If I were her I think I’d be more than just a wee bit resentful.

Establishing Boundaries

Establishing boundaries in relationships is difficult. I think part of the reason we don’t want to do it is because we don’t feel we should have to. Our partners should “know” when they are pushing boundaries too far. They should “know” when they are hurting us. But honestly, unless we say something they probably don’t.

It makes me think of contract negotiations in sports. Often you hear about players who are horribly overpaid. When you think about it though, who’s fault is that? I would argue it’s the fault of the person paying them (team owners). Players may often overvalue their worth, but the owner has to be the one to agree to it. They can always say no, or offer less. If a player is offered more than they are worth, of course they will accept it.

Relationships are the same. Just as the authors of books need editors, sometimes we need our partners to reel us in and keep us in line. Sometimes our partners need to tell us “no”, or say “you can choose to do that, but be aware that I’m not fine with it”.

For my buddy who’s out almost every night, maybe his wife IS fine with it. I’m sure she’s fine with him going out once a week, maybe even twice. Supporting your partner in their interests is important. But I would guess she would also like some help at home, and some additional time spent with her husband.

He probably started with one or two nights, and then added more. And if she never said anything, he probably thought the silence was consent. He pushed boundaries, and she never established where they were.

My guess? This turns into a significant issue for them sometime in the future. And he’ll be stunned, because he always thought she was fine with it.

My buddies scenario is just an example, but I think we all run into cases like this. We want to be “the good partner”. We want to be supportive. We also want to avoid conflict. So we put ourselves in situations where we give and give. We want our partners to establish boundaries on their own, and usually they do. But we are all different, so where they establish the boundary may be different from where we believe it should be.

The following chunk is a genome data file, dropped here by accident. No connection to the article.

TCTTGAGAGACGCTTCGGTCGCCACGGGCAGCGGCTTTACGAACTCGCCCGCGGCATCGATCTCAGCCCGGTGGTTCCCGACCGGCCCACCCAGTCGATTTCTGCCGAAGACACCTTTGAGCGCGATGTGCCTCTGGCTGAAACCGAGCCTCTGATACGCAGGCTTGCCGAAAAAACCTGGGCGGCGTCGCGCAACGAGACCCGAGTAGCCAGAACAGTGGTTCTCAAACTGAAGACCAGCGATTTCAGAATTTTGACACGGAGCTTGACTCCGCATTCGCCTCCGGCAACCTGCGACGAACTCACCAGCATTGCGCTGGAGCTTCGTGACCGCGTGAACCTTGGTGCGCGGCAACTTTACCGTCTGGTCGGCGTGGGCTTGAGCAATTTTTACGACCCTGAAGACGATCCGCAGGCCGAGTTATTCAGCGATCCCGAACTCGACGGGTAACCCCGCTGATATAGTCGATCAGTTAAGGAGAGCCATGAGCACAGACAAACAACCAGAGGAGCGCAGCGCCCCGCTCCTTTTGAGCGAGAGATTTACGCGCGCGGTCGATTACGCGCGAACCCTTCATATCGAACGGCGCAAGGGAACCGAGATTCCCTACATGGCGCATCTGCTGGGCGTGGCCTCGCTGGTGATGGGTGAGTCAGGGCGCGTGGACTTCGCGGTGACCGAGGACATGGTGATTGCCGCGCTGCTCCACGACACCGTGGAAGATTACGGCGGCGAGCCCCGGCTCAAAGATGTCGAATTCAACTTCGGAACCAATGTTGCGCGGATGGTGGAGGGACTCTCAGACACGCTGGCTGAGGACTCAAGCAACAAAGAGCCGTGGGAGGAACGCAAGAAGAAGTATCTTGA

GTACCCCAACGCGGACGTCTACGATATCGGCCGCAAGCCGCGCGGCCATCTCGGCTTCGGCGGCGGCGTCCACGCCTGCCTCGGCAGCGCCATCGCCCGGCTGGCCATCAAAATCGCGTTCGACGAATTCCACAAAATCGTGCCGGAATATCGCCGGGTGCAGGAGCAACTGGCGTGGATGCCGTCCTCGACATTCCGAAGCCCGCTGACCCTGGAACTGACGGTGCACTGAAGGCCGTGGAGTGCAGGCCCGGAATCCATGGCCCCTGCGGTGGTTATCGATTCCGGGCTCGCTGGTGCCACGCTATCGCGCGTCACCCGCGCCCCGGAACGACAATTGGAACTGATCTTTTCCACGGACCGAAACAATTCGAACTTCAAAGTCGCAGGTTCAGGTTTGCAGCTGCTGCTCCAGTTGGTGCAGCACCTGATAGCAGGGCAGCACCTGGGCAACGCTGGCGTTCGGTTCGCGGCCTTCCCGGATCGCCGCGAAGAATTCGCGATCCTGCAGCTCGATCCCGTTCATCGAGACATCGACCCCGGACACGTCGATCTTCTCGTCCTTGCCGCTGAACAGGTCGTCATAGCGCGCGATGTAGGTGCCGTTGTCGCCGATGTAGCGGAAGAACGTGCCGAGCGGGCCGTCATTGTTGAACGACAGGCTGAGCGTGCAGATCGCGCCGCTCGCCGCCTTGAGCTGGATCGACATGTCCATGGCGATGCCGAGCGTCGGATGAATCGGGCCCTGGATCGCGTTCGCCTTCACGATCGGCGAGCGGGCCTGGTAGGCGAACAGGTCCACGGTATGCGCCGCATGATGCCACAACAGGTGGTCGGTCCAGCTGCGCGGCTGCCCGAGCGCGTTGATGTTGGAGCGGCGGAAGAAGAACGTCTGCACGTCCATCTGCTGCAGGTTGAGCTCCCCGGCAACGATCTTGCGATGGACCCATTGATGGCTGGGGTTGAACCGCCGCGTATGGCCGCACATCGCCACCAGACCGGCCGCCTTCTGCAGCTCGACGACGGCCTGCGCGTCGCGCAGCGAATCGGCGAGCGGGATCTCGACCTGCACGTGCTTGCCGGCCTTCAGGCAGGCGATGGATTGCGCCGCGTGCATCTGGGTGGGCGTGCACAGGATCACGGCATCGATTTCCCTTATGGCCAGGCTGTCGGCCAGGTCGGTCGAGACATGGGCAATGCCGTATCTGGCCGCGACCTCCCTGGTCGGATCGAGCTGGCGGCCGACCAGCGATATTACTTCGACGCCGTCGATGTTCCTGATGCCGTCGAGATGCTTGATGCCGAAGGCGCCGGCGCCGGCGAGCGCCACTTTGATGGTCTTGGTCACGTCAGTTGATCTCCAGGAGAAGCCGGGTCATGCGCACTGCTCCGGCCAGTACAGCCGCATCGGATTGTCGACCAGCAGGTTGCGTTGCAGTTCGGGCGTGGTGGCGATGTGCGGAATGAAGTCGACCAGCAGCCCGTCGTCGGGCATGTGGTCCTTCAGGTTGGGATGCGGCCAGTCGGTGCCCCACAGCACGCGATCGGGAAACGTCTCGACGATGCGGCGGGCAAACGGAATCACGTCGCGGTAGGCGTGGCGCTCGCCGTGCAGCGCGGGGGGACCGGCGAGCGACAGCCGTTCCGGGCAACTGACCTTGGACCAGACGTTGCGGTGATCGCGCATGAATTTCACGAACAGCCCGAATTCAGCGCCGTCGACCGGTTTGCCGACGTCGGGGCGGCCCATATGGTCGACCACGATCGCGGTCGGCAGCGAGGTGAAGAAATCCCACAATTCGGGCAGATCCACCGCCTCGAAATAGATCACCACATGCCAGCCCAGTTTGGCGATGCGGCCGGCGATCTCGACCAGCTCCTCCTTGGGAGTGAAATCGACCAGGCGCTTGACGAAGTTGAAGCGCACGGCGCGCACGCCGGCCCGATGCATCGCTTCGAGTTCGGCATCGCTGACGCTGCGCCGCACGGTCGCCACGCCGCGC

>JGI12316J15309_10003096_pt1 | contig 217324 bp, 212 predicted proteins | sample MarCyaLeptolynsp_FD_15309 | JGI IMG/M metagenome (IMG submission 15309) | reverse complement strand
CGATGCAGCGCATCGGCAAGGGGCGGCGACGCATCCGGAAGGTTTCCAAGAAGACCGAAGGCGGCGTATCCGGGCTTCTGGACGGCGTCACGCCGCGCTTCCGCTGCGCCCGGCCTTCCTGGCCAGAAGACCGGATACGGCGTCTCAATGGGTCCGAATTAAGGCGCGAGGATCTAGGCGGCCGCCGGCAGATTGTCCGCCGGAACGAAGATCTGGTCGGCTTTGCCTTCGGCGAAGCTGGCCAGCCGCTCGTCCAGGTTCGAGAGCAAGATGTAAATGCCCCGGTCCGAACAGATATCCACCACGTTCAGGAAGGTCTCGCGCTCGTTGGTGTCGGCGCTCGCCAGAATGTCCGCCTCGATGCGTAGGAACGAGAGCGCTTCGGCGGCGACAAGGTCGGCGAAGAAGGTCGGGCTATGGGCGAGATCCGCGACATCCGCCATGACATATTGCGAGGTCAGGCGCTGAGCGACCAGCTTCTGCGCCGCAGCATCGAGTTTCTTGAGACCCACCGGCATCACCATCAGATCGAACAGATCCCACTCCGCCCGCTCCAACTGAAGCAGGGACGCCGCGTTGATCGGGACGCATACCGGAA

When this happens, instead of being resentful with our partners we need to take a look at ourselves. We need to learn to say “no”. To say “hey, I matter here too”. I like to think the best of people, and I believe that in most relationships both partners truly do love each other. So done right, I think most partners will understand and adjust their behavior accordingly.

Being an adult doesn’t mean we have things figured out. Relationships are complex, and we should always be growing and learning. Just as a parent plays a dual role of provider and teacher, in a way we do the same in our relationships.

A common complaint I see is that relationships become one sided. One person feels they are giving and giving while the other person just takes. That’s not a relationship.

For the person who feels they are “giving”, ask yourself what are you asking for in return? Are you allowing yourself to be taken advantage of? Kindness and caring doesn’t mean always doing something for the other person and not asking for anything for yourself in return.

It’s not about being petty and withholding stuff until you get what you want (that’s about power and control, and is bad news). It’s simply knowing your value and saying “I’m worth your time. I’m worth your attention. My needs matter in this relationship too.”